In cats, the most common intestinal parasites are roundworms and tapeworms of the helminth category. We can also see the protozoa Giardia. If your cat defecates or vomits a long thin white worm, this may be a roundworm (less likely a hookworm, Ancylysoma spp or whipworm, Trichuris trichiura, though it is possible). If you see small white segments that look like rice on their behind, these are tapeworm segments. Giardia often causes diarrhea, but you cannot see it without a microscope, and even then, it can be challenging to find.

In parts of the world where Salmon are common (Southwestern US but also sometimes Northwestern US, Canada, and Siberia), cats may become infected with the “Salmon Poisoning Fluke”, Nanophyetus salmincola. This is a flat parasite that carries a bacteria which causes the cat to develop gastroenteritis. Cats that eat frogs, reptiles, or rodents may become infected with a different type of fluke, Alaria, found in North and South America, Europe, Australia, and Japan.

common worms in cats

1. Roundworms (Ascariasis) in Cats

Adult cats, but even more so, kittens are commonly parasitized by roundworms. Of the two species that infect cats, Toxocara cati and Toxascaris leonina, Toxocara cati is the most common and can also cause disease in people (zoonotic).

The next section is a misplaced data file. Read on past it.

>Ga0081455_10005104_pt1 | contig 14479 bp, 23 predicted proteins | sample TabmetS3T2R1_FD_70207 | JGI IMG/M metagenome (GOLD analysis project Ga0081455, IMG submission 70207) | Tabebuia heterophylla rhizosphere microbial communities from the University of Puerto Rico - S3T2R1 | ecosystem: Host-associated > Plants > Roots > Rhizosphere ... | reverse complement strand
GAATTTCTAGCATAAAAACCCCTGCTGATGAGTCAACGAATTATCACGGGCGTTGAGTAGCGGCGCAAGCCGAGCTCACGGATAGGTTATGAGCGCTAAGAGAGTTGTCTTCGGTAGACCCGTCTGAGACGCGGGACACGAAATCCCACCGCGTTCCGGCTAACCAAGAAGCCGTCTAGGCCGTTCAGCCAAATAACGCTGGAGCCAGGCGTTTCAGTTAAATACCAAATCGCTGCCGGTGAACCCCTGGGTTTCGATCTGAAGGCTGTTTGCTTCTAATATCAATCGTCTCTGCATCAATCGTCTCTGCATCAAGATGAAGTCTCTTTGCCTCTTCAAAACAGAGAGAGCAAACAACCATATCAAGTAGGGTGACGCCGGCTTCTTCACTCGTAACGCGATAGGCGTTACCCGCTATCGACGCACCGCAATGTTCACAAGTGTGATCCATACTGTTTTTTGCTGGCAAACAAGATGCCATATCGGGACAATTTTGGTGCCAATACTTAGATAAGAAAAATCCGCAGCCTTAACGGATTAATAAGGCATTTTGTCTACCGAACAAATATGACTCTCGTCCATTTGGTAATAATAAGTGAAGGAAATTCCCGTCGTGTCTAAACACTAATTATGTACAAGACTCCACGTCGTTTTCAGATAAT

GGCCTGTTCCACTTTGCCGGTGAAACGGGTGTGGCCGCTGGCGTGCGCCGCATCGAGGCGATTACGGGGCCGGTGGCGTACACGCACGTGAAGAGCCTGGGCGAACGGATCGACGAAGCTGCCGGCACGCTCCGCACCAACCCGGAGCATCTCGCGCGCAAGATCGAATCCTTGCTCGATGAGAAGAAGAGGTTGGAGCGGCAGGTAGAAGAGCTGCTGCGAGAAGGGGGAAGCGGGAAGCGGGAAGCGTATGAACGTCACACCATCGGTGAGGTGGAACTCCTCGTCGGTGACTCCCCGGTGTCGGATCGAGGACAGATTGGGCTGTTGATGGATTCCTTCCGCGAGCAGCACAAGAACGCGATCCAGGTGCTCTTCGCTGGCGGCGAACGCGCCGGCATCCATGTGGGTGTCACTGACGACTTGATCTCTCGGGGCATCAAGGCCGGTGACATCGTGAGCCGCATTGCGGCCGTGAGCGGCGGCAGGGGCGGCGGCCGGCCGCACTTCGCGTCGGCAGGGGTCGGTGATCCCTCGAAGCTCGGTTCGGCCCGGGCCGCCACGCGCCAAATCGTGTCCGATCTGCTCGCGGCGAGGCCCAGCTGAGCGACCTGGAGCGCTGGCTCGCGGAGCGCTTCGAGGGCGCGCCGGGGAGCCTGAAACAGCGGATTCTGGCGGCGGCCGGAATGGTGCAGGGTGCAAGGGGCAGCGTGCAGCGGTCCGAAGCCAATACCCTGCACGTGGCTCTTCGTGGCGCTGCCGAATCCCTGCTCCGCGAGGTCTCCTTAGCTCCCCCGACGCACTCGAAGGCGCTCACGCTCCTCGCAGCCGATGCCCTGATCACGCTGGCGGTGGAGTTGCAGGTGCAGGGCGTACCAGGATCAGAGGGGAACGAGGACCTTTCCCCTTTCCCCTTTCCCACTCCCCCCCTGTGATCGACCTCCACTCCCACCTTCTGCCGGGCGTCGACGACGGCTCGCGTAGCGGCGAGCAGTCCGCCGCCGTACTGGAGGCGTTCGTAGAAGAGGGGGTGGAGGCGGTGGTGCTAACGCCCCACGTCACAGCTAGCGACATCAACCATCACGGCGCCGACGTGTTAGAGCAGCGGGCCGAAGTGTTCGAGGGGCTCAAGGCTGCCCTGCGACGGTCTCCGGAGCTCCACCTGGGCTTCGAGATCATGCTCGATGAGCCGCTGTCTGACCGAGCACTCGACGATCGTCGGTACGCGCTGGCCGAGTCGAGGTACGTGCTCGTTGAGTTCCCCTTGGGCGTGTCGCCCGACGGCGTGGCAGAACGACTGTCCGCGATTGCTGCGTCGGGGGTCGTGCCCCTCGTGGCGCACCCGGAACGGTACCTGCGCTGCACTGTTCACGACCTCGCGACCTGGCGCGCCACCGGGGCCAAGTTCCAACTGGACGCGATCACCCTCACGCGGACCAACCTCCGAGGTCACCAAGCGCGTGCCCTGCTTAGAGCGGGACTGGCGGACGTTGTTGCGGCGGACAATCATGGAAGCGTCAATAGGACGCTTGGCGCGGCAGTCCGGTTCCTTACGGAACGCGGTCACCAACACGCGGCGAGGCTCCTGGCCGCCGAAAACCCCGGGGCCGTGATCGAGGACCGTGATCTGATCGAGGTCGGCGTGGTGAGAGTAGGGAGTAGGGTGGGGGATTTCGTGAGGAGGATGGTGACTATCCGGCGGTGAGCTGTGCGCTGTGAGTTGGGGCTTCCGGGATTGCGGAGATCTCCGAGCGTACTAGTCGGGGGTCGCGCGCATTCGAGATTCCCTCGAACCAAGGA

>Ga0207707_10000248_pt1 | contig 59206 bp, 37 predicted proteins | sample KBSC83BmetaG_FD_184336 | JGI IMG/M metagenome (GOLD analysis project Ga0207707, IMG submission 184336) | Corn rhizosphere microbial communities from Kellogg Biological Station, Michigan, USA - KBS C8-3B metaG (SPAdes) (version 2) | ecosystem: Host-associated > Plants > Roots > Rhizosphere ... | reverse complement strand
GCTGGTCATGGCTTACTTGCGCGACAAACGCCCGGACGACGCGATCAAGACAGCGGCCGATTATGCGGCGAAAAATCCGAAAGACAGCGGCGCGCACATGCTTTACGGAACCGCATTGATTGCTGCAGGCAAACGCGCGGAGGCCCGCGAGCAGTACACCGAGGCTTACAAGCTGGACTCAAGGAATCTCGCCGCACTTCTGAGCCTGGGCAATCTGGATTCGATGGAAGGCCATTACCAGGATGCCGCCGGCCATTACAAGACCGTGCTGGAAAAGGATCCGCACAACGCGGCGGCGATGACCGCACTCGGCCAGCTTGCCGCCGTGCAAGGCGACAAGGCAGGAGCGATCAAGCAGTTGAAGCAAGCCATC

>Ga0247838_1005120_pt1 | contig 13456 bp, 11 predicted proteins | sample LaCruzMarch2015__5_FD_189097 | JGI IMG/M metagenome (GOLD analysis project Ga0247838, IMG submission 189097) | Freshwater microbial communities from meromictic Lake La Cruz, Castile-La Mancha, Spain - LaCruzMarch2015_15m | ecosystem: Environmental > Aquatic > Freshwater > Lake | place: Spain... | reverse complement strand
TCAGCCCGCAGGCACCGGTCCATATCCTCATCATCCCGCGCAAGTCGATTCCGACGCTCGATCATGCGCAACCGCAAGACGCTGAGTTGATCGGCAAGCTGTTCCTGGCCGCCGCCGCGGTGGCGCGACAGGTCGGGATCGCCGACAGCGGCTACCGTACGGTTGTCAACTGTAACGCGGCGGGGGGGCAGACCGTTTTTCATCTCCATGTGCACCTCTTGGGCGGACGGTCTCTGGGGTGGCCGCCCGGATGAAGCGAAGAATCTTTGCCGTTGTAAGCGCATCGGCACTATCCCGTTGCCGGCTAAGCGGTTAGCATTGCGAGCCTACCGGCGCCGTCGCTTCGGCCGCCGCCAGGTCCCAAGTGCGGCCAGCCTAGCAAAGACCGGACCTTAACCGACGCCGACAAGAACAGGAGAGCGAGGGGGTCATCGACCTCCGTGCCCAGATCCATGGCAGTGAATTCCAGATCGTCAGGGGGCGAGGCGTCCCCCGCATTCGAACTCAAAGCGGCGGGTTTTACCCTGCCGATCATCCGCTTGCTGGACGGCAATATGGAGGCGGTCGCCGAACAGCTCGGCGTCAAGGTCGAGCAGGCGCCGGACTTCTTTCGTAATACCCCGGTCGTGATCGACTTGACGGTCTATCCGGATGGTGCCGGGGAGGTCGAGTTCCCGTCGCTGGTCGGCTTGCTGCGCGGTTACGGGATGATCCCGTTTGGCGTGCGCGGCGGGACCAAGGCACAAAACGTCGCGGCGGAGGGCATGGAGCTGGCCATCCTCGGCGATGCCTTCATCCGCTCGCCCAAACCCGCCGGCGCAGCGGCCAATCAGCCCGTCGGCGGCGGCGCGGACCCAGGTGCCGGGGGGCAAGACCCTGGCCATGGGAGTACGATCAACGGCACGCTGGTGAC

How do cats get roundworms?

  • Ingest eggs passed in the feces of infected animals
  • Eat infected prey such as mice
  • Or they may be passed from the mother cat (queen) to her kittens through her milk.

Unlike in puppies, kittens cannot be infected with roundworms before birth (transplacentally).

Adult cats typically have developed some resistance to infection with roundworms. Adult cats who are immunocompromised (female cats right before the birth of their kittens, feline leukemia positive cats, feline immunodeficiency virus positive cats, etc.), however, are more susceptible to roundworm infections.

Symptoms of Roundworms in Cats

  • Poor growth
  • Poor body condition
  • Poor hair coat
  • Pot-belly appearance
  • Diarrhea with mucus
  • Cough (infrequent and due to migration of immature worms in lung tissue)

In severe cases

  • Anemia (low red blood cell count)
  • Intestinal obstruction
  • Death

In adult cats with roundworm infections, there are often no signs or symptoms noted.

How do I know if my cat has roundworms?

  • Fecal floatation (microscopic evaluation of stool/feces and identification of roundworm eggs by your vet)
  • Fecal Enzyme-Linked Immunosorbent Assay (ELISA) can detect T. cati infections when egg shedding is too low to be detected with a fecal floatation
  • Roundworms may be seen in the vomit or stool of infected cats

Treatment Options for Cats with Roundworm Infections

Your veterinarian will discuss with you the best medication for deworming your feline friend and determine how often your cat/kitten should be dewormed to clear their roundworm infection.

kitten parasites

2. Hookworms (Ancylostomiasis) in Cats

There are a few species of hookworms that can infect cats. One, in particular, Ancylostoma tubaeforme is very common and found worldwide. But Uncinaria stenocephala can also infect cats and is found in the northern United States.